KUALA LUMPUR - The move by the Malaysian government to use its emergency powers to outlaw fake news has triggered widespread criticism from the opposition as well as lawyers and media groups.
Unlike the Anti-Fake News Act that was repealed in 2019 by the previous Pakatan Harapan (PH) administration, the Emergency (Essential Powers) (No. 2) Ordinance 2021 zeroes in on claims relating to Covid-19 or the proclamation of emergency.
The ordinance was already in effect on Friday (March 12) after being gazetted the day before, as the state of emergency invoked in January by Prime Minister Muhyiddin Yassin allowed the government to bypass Parliament. The government justified the state of emergency as necessary to combat the Covid-19 pandemic.
Tan Sri Muhyiddin has not convened the federal legislature since defections from his ruling Perikatan Nasional coalition two months ago raised doubts about his parliamentary majority.
"This draconian attempt to muzzle criticism of its handling of Covid-19 is yet more proof that the emergency has nothing to do with the pandemic but is being abused as a lifeline for the Muhyiddin government whose legitimacy is in doubt," Parti Keadilan Rakyat (PKR) organising secretary Nik Nazmi Nik Ahmad told The Straits Times.
The Setiawangsa (Kuala Lumpur) Member of Parliament was among several opposition lawmakers who criticised various provisions in the law which indemnifies authorities from any suit or prosecution while enforcing it. Instead, enforcers have wide powers to seize property, make arrests and access private data.
"The main concern is it empowers the state to define what is true and what is fake, enabling essentially the persecution of any dissent. This is reminiscent of the last years of Najib Razak before he lost the 2018 election, where regime-preservation trumped all other considerations," said Dr Oh Ei Sun, senior fellow from the Singapore Institute of International Affairs.
"The ordinance will have a chilling effect on criticism of the convenient emergency that forced a sudden halt on parliamentary democracy," he added.
Lawyers expressed concerns related to the "rule of law", for example, how the ordinance supersedes the Evidence Act.
"If an authorised officer comes to your house and simply takes your documents to be used as evidence, you cannot question the manner in which they obtain it, and whether it was done illegally," Malaysian Bar president Salim Bashir was quoted as saying by FreeMalaysiaToday news site.
The ordinance provides for a fine of up to RM100,000 (S$32,600) and three years' jail for producing fake news "with intent to cause, or which is likely to cause fear or alarm to the public, or to any section of the public", and "in the case of a continuing offence, to a further fine" of not more than RM100,000 daily.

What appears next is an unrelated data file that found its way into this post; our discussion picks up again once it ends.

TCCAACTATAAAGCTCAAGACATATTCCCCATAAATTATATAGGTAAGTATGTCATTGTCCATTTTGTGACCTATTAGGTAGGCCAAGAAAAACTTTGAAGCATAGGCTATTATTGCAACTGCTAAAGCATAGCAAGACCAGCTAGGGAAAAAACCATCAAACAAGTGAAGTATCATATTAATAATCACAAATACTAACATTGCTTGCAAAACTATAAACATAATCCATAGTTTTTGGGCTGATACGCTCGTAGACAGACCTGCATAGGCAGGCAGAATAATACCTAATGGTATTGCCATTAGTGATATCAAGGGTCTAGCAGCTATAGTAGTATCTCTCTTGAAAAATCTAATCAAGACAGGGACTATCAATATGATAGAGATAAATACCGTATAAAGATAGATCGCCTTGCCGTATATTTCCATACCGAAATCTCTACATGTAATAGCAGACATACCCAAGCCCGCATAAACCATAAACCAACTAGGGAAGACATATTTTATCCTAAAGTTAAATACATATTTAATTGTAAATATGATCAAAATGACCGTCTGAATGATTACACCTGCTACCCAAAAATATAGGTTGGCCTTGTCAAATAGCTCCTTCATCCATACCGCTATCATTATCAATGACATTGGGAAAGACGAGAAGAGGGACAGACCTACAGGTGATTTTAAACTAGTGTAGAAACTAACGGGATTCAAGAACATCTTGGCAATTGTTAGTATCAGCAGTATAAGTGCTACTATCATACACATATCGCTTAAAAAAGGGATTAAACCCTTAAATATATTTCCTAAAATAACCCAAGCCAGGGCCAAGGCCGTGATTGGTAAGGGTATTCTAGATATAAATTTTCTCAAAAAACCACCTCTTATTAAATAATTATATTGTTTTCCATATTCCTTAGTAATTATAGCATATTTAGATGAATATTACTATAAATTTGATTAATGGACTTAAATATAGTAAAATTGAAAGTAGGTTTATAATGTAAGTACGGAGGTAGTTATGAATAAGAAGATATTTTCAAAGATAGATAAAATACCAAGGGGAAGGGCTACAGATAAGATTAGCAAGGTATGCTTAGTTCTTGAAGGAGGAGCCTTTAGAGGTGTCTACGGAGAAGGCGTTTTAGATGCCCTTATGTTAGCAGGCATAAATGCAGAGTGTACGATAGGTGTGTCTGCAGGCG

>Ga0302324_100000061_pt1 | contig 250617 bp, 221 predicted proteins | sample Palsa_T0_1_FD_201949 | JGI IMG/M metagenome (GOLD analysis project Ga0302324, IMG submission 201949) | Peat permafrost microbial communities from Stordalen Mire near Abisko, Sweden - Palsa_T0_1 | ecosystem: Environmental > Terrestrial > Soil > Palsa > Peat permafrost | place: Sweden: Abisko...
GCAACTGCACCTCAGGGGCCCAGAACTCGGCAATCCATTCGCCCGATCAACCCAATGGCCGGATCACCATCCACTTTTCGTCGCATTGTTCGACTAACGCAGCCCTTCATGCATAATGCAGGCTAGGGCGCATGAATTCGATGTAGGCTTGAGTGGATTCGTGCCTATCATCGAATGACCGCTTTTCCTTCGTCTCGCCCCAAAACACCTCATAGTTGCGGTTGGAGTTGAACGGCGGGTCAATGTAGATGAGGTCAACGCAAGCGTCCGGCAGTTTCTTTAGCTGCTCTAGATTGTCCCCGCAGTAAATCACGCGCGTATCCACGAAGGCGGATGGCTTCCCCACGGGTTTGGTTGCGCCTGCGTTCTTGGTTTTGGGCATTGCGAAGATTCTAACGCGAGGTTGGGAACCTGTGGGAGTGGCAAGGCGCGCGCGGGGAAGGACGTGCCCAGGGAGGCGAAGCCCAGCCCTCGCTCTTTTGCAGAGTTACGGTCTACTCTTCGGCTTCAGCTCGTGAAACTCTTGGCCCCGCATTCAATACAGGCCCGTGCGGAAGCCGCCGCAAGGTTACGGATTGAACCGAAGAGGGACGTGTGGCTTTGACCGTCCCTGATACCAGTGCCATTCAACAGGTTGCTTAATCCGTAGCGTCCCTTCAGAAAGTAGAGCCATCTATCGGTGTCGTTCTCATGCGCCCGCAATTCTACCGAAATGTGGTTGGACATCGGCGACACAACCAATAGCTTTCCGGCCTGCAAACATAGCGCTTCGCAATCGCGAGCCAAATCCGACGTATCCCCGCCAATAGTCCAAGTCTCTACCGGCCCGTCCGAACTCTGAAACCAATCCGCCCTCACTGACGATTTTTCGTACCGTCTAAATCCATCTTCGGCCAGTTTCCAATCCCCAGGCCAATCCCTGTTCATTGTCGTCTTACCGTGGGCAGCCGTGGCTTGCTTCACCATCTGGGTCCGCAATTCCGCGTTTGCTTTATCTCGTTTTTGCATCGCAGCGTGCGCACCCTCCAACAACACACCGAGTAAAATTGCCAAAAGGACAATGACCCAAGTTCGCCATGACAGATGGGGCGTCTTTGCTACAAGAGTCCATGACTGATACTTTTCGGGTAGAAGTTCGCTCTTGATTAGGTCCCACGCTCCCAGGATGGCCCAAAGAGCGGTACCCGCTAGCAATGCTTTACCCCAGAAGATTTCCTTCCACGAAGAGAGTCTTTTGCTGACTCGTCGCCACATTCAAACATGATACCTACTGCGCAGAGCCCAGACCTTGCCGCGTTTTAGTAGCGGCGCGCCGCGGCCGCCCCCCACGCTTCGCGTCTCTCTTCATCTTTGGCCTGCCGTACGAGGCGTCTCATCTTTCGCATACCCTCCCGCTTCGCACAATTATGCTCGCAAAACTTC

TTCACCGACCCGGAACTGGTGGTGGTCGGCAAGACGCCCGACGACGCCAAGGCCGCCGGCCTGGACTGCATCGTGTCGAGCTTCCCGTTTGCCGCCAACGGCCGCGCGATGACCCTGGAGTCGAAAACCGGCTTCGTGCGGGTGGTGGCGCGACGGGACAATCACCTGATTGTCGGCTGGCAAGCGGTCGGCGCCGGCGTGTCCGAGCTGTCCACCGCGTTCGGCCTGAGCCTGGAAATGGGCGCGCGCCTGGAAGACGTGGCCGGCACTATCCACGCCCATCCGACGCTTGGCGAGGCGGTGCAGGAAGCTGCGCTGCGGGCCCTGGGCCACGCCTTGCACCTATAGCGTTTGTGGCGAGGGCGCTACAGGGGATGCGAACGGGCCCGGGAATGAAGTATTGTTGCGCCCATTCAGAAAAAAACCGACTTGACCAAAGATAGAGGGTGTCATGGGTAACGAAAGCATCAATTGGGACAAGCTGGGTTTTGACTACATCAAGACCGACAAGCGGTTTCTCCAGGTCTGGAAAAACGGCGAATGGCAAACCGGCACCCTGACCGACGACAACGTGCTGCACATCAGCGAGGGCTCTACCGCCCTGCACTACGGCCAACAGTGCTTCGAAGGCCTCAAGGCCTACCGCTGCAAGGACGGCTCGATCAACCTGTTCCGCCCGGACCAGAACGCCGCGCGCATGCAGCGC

Parties who provide "financial assistance" intended for "committing or facilitating" such fake news are also liable for a penalty of up to RM500,000 and six years' imprisonment.
Press freedom advocates called for the ordinance "not to be used as a tool to silence, pressure or bully parties with an opposing view".
"The situation also poses an added difficulty for the media to carry out a check and balance function, if the law is abused to protect certain parties," said Gerakan Media Merdeka, a journalists' group. "We reiterate our stand as previously declared in our call against the repealed Anti-Fake News Act, to fight fake news with facts, not Acts."
The government defended the ordinance Friday, pointing out that it did not have the necessary powers to counter falsehoods especially those online.
It said that the Communications and Multimedia Act was enacted 23 years ago and needed to be updated.
"It is not meant for politics. Just Covid-19 and the emergency," Communications and Multimedia Minister Saifuddin Abdullah told a press conference.
Malaysia's de facto Law Minister Takiyuddin Hassan said anyone claiming that the government sought an emergency declaration because it lost its majority in Parliament has violated the fake news ordinance.
Malaysia began its national Covid-19 immunisation programme a fortnight ago, with the aim of vaccinating at least 80 per cent of its adult population.
But studies, including a Health Ministry survey, have shown that up to a third of Malaysians are sceptical about the vaccines, especially because they have been developed swiftly.